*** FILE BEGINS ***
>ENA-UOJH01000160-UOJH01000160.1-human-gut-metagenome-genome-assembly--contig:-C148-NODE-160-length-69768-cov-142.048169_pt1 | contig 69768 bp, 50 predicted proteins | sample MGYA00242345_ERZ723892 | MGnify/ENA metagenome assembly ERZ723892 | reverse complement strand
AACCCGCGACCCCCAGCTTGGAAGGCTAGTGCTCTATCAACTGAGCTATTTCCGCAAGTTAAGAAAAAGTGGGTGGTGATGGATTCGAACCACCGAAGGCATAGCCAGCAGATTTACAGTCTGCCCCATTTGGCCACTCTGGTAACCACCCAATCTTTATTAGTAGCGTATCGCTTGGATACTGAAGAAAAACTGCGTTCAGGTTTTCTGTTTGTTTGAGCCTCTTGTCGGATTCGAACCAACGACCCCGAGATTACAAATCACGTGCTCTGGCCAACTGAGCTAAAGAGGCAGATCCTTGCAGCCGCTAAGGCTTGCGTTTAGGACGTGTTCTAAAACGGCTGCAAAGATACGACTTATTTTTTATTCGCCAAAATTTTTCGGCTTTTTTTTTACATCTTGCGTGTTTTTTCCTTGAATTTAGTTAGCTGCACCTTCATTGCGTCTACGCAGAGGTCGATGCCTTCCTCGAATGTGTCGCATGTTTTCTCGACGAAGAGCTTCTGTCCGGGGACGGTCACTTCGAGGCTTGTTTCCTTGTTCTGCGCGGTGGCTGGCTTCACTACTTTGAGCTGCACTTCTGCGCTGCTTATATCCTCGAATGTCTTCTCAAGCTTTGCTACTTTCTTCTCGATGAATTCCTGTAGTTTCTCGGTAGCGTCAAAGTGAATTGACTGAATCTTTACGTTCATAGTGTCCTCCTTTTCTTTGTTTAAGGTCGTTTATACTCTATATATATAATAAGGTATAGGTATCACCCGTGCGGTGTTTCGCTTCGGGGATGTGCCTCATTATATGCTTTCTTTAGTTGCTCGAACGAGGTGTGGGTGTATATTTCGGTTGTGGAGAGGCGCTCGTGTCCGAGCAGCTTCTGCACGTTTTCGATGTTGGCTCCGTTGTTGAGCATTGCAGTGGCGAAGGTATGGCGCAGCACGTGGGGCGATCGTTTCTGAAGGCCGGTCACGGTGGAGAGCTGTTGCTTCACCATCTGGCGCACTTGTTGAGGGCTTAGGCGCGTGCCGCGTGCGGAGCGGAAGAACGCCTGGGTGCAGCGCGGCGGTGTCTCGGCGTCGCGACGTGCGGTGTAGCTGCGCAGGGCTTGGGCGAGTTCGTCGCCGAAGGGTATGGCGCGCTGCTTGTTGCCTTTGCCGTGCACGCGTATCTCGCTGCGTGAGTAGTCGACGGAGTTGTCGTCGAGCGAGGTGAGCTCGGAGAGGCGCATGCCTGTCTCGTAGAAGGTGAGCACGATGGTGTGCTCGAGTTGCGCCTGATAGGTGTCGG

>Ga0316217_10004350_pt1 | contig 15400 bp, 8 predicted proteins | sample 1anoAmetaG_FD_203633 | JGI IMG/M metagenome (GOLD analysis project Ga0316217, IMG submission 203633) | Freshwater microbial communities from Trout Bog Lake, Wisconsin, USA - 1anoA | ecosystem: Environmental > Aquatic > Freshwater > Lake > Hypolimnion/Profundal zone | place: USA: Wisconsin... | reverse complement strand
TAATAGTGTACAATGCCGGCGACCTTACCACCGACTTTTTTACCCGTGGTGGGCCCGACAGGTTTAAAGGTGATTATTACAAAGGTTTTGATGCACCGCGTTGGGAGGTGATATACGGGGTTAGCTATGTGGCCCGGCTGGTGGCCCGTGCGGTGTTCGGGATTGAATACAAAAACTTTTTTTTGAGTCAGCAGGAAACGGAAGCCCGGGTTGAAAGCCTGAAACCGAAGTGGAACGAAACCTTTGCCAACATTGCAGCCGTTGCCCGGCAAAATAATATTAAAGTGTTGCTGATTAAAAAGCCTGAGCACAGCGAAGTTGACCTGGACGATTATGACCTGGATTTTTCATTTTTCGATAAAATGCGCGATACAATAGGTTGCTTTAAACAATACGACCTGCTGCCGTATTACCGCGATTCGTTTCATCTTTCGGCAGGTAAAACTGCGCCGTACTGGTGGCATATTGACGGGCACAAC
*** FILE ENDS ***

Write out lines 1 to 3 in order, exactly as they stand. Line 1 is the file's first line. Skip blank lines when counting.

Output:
>ENA-UOJH01000160-UOJH01000160.1-human-gut-metagenome-genome-assembly--contig:-C148-NODE-160-length-69768-cov-142.048169_pt1 | contig 69768 bp, 50 predicted proteins | sample MGYA00242345_ERZ723892 | MGnify/ENA metagenome assembly ERZ723892 | reverse complement strand
AACCCGCGACCCCCAGCTTGGAAGGCTAGTGCTCTATCAACTGAGCTATTTCCGCAAGTTAAGAAAAAGTGGGTGGTGATGGATTCGAACCACCGAAGGCATAGCCAGCAGATTTACAGTCTGCCCCATTTGGCCACTCTGGTAACCACCCAATCTTTATTAGTAGCGTATCGCTTGGATACTGAAGAAAAACTGCGTTCAGGTTTTCTGTTTGTTTGAGCCTCTTGTCGGATTCGAACCAACGACCCCGAGATTACAAATCACGTGCTCTGGCCAACTGAGCTAAAGAGGCAGATCCTTGCAGCCGCTAAGGCTTGCGTTTAGGACGTGTTCTAAAACGGCTGCAAAGATACGACTTATTTTTTATTCGCCAAAATTTTTCGGCTTTTTTTTTACATCTTGCGTGTTTTTTCCTTGAATTTAGTTAGCTGCACCTTCATTGCGTCTACGCAGAGGTCGATGCCTTCCTCGAATGTGTCGCATGTTTTCTCGACGAAGAGCTTCTGTCCGGGGACGGTCACTTCGAGGCTTGTTTCCTTGTTCTGCGCGGTGGCTGGCTTCACTACTTTGAGCTGCACTTCTGCGCTGCTTATATCCTCGAATGTCTTCTCAAGCTTTGCTACTTTCTTCTCGATGAATTCCTGTAGTTTCTCGGTAGCGTCAAAGTGAATTGACTGAATCTTTACGTTCATAGTGTCCTCCTTTTCTTTGTTTAAGGTCGTTTATACTCTATATATATAATAAGGTATAGGTATCACCCGTGCGGTGTTTCGCTTCGGGGATGTGCCTCATTATATGCTTTCTTTAGTTGCTCGAACGAGGTGTGGGTGTATATTTCGGTTGTGGAGAGGCGCTCGTGTCCGAGCAGCTTCTGCACGTTTTCGATGTTGGCTCCGTTGTTGAGCATTGCAGTGGCGAAGGTATGGCGCAGCACGTGGGGCGATCGTTTCTGAAGGCCGGTCACGGTGGAGAGCTGTTGCTTCACCATCTGGCGCACTTGTTGAGGGCTTAGGCGCGTGCCGCGTGCGGAGCGGAAGAACGCCTGGGTGCAGCGCGGCGGTGTCTCGGCGTCGCGACGTGCGGTGTAGCTGCGCAGGGCTTGGGCGAGTTCGTCGCCGAAGGGTATGGCGCGCTGCTTGTTGCCTTTGCCGTGCACGCGTATCTCGCTGCGTGAGTAGTCGACGGAGTTGTCGTCGAGCGAGGTGAGCTCGGAGAGGCGCATGCCTGTCTCGTAGAAGGTGAGCACGATGGTGTGCTCGAGTTGCGCCTGATAGGTGTCGG

>Ga0316217_10004350_pt1 | contig 15400 bp, 8 predicted proteins | sample 1anoAmetaG_FD_203633 | JGI IMG/M metagenome (GOLD analysis project Ga0316217, IMG submission 203633) | Freshwater microbial communities from Trout Bog Lake, Wisconsin, USA - 1anoA | ecosystem: Environmental > Aquatic > Freshwater > Lake > Hypolimnion/Profundal zone | place: USA: Wisconsin... | reverse complement strand